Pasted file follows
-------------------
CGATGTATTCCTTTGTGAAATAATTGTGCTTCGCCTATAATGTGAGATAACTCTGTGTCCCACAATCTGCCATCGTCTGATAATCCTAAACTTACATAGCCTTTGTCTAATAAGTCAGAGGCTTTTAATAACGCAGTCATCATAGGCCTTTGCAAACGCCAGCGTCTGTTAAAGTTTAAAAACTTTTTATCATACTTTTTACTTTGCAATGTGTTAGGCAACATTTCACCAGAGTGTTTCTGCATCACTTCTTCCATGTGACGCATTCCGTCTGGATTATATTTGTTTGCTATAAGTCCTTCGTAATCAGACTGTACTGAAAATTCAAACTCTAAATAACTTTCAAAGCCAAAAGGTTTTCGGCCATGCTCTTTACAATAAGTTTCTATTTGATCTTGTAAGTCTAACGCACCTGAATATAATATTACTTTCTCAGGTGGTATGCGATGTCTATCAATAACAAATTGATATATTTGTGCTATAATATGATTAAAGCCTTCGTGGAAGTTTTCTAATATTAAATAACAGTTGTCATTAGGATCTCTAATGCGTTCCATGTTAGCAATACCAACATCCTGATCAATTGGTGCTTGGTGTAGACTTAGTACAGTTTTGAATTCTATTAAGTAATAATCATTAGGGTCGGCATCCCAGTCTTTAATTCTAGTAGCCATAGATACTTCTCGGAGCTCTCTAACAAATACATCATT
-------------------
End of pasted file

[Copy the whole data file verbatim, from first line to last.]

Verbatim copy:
CGATGTATTCCTTTGTGAAATAATTGTGCTTCGCCTATAATGTGAGATAACTCTGTGTCCCACAATCTGCCATCGTCTGATAATCCTAAACTTACATAGCCTTTGTCTAATAAGTCAGAGGCTTTTAATAACGCAGTCATCATAGGCCTTTGCAAACGCCAGCGTCTGTTAAAGTTTAAAAACTTTTTATCATACTTTTTACTTTGCAATGTGTTAGGCAACATTTCACCAGAGTGTTTCTGCATCACTTCTTCCATGTGACGCATTCCGTCTGGATTATATTTGTTTGCTATAAGTCCTTCGTAATCAGACTGTACTGAAAATTCAAACTCTAAATAACTTTCAAAGCCAAAAGGTTTTCGGCCATGCTCTTTACAATAAGTTTCTATTTGATCTTGTAAGTCTAACGCACCTGAATATAATATTACTTTCTCAGGTGGTATGCGATGTCTATCAATAACAAATTGATATATTTGTGCTATAATATGATTAAAGCCTTCGTGGAAGTTTTCTAATATTAAATAACAGTTGTCATTAGGATCTCTAATGCGTTCCATGTTAGCAATACCAACATCCTGATCAATTGGTGCTTGGTGTAGACTTAGTACAGTTTTGAATTCTATTAAGTAATAATCATTAGGGTCGGCATCCCAGTCTTTAATTCTAGTAGCCATAGATACTTCTCGGAGCTCTCTAACAAATACATCATT